As I write this, it is November 11, 2020. It is approximately six months later than we’d hope to start this series, which is something I now lovingly call “pandemic time.” That is, nothing happens as planned or on schedule in this pandemic. Today is Veteran’s Day, a day we remember people willing to face their own mortality in order to serve a nation and democracy they believe in. It feels like an auspicious day to get started.
The impetus for this blog series came in May of this year, after the sequential and highly publicized murders of Breonna Taylor, Ahmaud Arbery, and George Floyd. I say highly publicized because according to data culled from Mapping Police Violence and The Washington Post, police in the U.S. killed 164 black people in the first eight months of 2020. So while names like Breonna Taylor, George Floyd and Ahmaud Arbery (who was not killed at the hands of police but was the victim of murder based on race, bias, and assumption) entered the living rooms of American citizens, their deaths appear as only the tip of a lethal iceberg.
Our work centers around the lives of young adults: their longing, their fears, their spiritual questions and pursuits, their yearning for community, their hopes for justice. Our goal is to connect the questions and needs of their hearts to the active and emerging work of American churches. How are we serving their needs? How are we allies in the quest for justice? How are we listening and learning from them? How have we failed and where are we called to repent and pivot in our desire to serve all people, of all races and generations? How can we work together to help birth a world that resembles the one Jesus modeled in the Gospels, aligned with marginalized people rather than principalities? How can our ancient traditions and current practices serve in each person’s healing and the healing of the world?
By the time we were three months into the pandemic, and the economic and racial disparities in our country were quickly and deftly laid bare, we began to key in on a pervasive recognition that both the pandemic and the racial reckoning called up in many of us, and particularly among the young adults in our midst: The truth of our own mortality. The harsh reality that, whether we know it or not, death is always with us. And acknowledging that both COVID and police violence bring the presence and possibility of death into black and brown communities disproportionately.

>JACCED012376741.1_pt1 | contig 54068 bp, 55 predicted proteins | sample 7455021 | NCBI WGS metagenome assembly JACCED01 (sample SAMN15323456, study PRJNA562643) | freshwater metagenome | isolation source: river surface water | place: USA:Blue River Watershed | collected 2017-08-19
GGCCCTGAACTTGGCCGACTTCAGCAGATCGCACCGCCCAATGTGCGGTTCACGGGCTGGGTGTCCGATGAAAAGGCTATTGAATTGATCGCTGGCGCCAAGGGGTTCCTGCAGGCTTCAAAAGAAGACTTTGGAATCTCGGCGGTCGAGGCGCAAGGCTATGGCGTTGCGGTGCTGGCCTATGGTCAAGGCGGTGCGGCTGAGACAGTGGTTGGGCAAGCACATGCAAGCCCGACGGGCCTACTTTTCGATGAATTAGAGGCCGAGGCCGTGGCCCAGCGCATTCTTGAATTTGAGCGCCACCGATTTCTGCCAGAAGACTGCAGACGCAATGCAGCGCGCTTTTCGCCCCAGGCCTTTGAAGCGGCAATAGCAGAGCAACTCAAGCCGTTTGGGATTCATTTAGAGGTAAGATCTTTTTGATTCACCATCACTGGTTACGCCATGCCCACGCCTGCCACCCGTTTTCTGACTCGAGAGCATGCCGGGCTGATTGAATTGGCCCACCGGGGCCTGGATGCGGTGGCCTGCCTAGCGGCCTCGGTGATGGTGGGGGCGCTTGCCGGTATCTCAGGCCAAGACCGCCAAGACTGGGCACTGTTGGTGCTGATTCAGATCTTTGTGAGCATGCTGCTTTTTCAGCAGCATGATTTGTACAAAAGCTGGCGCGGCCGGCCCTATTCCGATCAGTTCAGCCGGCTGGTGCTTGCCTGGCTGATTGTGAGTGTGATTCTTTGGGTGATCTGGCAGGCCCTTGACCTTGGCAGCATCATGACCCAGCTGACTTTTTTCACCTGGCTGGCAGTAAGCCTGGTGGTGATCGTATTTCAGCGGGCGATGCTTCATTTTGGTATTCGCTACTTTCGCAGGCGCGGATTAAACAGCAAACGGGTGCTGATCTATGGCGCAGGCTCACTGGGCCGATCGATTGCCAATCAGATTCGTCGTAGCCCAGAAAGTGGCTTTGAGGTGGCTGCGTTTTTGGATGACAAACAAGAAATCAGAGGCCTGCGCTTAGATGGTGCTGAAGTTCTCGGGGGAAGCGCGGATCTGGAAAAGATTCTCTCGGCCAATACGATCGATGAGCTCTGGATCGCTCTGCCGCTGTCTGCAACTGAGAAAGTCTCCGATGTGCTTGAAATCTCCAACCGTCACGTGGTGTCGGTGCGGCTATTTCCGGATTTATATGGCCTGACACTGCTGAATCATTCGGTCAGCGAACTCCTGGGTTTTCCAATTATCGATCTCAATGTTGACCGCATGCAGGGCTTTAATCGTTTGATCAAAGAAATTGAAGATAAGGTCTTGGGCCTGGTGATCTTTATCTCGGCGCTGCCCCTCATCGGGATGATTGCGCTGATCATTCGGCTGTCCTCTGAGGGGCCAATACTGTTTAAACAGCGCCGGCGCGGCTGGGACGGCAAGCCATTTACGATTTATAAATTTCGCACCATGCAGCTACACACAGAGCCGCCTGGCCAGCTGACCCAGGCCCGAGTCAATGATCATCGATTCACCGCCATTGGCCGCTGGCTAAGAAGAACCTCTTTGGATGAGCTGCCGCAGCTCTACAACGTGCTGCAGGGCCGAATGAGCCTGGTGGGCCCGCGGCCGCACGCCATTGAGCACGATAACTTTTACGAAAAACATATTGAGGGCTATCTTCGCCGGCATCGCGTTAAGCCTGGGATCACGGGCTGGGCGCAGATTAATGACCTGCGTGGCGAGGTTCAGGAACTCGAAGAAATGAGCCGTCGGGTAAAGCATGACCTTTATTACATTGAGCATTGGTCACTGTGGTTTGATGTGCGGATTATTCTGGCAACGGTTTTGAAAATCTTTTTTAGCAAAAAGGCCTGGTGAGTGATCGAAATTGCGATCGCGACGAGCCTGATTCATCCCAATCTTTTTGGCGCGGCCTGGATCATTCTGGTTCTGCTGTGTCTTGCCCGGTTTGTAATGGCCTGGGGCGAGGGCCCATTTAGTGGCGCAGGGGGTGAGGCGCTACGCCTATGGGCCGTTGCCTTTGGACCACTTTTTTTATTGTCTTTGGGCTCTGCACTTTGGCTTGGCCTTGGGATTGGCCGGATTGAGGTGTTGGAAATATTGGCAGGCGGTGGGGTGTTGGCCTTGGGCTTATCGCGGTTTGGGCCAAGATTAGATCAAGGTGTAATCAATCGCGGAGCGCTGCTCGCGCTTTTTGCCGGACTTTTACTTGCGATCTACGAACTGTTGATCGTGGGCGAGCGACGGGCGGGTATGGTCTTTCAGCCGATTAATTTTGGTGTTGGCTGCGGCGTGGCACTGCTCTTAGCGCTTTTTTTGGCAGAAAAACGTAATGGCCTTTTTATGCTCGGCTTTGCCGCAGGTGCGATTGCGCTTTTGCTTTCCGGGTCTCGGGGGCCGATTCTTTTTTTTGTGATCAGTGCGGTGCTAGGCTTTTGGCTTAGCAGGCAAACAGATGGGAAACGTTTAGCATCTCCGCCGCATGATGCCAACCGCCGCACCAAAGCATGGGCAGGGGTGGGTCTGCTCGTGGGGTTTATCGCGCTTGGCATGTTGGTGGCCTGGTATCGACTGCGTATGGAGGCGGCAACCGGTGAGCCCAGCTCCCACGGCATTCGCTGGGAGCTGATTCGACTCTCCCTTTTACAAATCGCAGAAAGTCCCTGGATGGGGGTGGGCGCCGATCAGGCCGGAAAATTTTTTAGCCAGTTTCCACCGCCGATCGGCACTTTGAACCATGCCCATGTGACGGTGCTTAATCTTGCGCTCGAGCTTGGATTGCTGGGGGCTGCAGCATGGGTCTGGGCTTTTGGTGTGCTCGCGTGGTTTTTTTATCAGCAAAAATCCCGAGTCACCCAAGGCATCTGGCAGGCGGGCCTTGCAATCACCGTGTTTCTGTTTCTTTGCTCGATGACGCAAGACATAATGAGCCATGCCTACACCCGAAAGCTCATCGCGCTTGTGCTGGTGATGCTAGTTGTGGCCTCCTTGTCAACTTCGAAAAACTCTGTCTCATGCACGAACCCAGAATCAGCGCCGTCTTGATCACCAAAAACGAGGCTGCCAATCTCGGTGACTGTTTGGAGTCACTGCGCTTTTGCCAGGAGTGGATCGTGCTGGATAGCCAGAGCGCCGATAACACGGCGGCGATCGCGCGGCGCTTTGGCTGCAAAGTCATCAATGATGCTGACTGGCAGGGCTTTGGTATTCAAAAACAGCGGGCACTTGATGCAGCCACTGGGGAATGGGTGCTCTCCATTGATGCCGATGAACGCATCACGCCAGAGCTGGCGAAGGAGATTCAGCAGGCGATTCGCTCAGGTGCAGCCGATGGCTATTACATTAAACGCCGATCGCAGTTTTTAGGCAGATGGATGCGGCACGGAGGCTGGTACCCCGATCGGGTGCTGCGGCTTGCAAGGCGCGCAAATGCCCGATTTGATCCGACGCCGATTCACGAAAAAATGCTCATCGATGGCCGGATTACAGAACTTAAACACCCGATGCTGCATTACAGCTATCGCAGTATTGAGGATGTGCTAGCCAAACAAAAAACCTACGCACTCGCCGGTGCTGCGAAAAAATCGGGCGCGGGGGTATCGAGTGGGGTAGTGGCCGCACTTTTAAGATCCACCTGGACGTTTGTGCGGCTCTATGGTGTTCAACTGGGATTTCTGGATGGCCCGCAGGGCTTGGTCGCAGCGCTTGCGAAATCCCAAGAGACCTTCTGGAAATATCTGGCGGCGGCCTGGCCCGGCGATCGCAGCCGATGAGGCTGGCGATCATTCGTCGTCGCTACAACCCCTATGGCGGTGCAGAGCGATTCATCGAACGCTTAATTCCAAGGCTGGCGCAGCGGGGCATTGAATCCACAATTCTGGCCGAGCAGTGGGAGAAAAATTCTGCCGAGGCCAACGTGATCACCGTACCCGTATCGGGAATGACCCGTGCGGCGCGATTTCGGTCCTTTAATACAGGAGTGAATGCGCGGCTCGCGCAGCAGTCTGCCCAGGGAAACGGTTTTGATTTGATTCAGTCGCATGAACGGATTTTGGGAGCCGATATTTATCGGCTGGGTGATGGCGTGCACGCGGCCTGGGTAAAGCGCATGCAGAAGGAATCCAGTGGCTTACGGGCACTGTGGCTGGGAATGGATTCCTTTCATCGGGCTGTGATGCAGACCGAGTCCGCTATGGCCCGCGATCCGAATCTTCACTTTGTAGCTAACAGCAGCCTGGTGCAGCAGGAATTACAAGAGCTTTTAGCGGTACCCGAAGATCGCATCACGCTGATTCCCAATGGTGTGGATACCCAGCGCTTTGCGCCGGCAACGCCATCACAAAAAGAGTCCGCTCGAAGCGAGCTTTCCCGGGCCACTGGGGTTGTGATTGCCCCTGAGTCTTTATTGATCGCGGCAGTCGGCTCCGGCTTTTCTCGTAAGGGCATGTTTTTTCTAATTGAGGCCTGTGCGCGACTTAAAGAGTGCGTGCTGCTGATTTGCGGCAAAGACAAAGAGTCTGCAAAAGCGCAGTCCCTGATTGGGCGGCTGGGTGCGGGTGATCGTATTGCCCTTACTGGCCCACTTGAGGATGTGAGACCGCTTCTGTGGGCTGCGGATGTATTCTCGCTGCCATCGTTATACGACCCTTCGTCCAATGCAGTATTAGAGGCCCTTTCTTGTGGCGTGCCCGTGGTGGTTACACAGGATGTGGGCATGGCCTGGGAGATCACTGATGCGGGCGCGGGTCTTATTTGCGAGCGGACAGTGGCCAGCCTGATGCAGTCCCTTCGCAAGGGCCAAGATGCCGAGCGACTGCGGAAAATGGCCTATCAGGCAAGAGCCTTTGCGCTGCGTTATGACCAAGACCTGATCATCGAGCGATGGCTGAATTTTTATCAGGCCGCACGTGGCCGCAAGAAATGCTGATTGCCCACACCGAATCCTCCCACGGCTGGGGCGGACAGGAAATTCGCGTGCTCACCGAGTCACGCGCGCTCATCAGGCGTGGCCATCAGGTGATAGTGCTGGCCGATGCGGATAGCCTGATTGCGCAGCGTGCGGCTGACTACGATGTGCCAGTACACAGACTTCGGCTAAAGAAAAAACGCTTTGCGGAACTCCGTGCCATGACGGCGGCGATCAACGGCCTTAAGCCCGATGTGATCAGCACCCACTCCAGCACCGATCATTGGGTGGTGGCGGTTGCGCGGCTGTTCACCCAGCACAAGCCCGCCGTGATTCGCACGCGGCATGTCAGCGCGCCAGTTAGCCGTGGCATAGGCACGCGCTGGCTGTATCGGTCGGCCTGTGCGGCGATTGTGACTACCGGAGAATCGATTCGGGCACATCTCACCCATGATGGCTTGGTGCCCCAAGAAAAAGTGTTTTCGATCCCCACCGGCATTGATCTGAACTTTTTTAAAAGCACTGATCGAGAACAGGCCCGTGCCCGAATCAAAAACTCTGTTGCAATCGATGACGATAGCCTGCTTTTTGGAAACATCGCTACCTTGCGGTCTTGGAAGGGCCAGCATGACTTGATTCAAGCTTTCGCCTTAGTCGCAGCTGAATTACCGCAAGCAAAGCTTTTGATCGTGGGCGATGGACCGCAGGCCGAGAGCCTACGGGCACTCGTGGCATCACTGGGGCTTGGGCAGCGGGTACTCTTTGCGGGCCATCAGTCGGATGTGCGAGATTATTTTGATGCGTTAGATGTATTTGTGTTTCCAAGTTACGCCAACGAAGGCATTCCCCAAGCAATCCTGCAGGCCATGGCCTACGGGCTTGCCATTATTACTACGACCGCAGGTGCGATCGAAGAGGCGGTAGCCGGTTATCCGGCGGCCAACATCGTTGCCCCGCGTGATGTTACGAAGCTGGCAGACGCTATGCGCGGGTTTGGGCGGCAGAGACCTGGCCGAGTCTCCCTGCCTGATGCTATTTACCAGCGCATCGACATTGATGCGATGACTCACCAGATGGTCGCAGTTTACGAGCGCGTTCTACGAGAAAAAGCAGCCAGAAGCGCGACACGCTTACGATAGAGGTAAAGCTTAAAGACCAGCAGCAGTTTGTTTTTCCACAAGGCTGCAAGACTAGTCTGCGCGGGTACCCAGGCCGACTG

In the middle ages, one of the ways people normalized the presence of death in their daily lives was through art. A genre, often referred to as Danse Macabre (or Dance of Death), emerged to “remind people of the fragility of their lives and how vain were the glories of earthly life.” (Wikipedia by way of the Catholic Encyclopedia). Often the pictures showed a personification of death summoning representatives from all walks of life to dance along to the grave, signaling both the inevitability and the great equalizer of death. We adopted this theme to reflect on our mortality, as well as the reality that, in our current systems and institutions, death is not always an inevitable equalizer. The 787 Collective asked a small group of young adults to consider this topic and share their personal thoughts and reflections. Their responses are as diverse as their viewpoints, and we are deeply grateful for their gifts of poetry, personal reflection, essays and remarks as we all seek to broaden our understanding of each other’s lives during this time and discern the collective call that emerges as we listen to the lives of young adults.